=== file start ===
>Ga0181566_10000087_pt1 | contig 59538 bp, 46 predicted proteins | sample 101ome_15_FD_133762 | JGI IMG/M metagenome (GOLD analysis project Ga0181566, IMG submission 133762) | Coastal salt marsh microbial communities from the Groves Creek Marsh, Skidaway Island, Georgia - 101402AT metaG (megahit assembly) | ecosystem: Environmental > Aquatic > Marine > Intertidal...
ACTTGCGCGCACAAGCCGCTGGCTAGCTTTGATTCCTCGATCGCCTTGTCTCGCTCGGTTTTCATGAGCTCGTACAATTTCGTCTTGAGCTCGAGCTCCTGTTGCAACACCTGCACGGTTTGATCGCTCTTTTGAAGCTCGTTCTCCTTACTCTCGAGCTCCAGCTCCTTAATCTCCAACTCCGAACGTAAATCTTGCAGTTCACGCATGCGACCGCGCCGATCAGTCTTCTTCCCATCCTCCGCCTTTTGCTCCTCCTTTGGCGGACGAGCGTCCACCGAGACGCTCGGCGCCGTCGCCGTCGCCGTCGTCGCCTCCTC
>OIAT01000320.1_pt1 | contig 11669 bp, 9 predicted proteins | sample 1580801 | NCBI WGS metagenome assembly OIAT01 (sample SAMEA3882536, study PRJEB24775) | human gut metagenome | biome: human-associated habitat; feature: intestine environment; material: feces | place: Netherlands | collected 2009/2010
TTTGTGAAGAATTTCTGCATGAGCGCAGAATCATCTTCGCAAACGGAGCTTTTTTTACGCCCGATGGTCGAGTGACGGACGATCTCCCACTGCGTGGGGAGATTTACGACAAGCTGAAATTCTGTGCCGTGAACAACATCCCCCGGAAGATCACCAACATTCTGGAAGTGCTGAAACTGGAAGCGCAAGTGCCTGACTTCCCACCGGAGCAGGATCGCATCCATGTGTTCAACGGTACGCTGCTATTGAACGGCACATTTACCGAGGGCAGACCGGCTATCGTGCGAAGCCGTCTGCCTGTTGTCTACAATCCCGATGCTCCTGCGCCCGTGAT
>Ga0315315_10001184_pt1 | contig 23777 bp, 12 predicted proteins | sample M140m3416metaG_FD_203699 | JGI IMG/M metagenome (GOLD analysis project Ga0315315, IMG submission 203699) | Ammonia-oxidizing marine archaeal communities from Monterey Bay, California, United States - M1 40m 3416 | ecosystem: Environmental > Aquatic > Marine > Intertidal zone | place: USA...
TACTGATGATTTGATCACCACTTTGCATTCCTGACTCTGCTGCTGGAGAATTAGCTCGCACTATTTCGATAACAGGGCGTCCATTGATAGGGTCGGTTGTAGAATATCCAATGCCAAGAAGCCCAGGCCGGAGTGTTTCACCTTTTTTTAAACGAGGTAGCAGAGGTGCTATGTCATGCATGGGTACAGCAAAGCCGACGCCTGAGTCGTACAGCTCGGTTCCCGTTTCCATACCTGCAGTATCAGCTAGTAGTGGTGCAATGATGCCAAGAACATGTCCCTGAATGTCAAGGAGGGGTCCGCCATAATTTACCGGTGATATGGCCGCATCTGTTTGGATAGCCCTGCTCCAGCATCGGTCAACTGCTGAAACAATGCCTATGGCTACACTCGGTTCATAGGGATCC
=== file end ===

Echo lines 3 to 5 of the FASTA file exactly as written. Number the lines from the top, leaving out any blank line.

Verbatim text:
>OIAT01000320.1_pt1 | contig 11669 bp, 9 predicted proteins | sample 1580801 | NCBI WGS metagenome assembly OIAT01 (sample SAMEA3882536, study PRJEB24775) | human gut metagenome | biome: human-associated habitat; feature: intestine environment; material: feces | place: Netherlands | collected 2009/2010
TTTGTGAAGAATTTCTGCATGAGCGCAGAATCATCTTCGCAAACGGAGCTTTTTTTACGCCCGATGGTCGAGTGACGGACGATCTCCCACTGCGTGGGGAGATTTACGACAAGCTGAAATTCTGTGCCGTGAACAACATCCCCCGGAAGATCACCAACATTCTGGAAGTGCTGAAACTGGAAGCGCAAGTGCCTGACTTCCCACCGGAGCAGGATCGCATCCATGTGTTCAACGGTACGCTGCTATTGAACGGCACATTTACCGAGGGCAGACCGGCTATCGTGCGAAGCCGTCTGCCTGTTGTCTACAATCCCGATGCTCCTGCGCCCGTGAT
>Ga0315315_10001184_pt1 | contig 23777 bp, 12 predicted proteins | sample M140m3416metaG_FD_203699 | JGI IMG/M metagenome (GOLD analysis project Ga0315315, IMG submission 203699) | Ammonia-oxidizing marine archaeal communities from Monterey Bay, California, United States - M1 40m 3416 | ecosystem: Environmental > Aquatic > Marine > Intertidal zone | place: USA...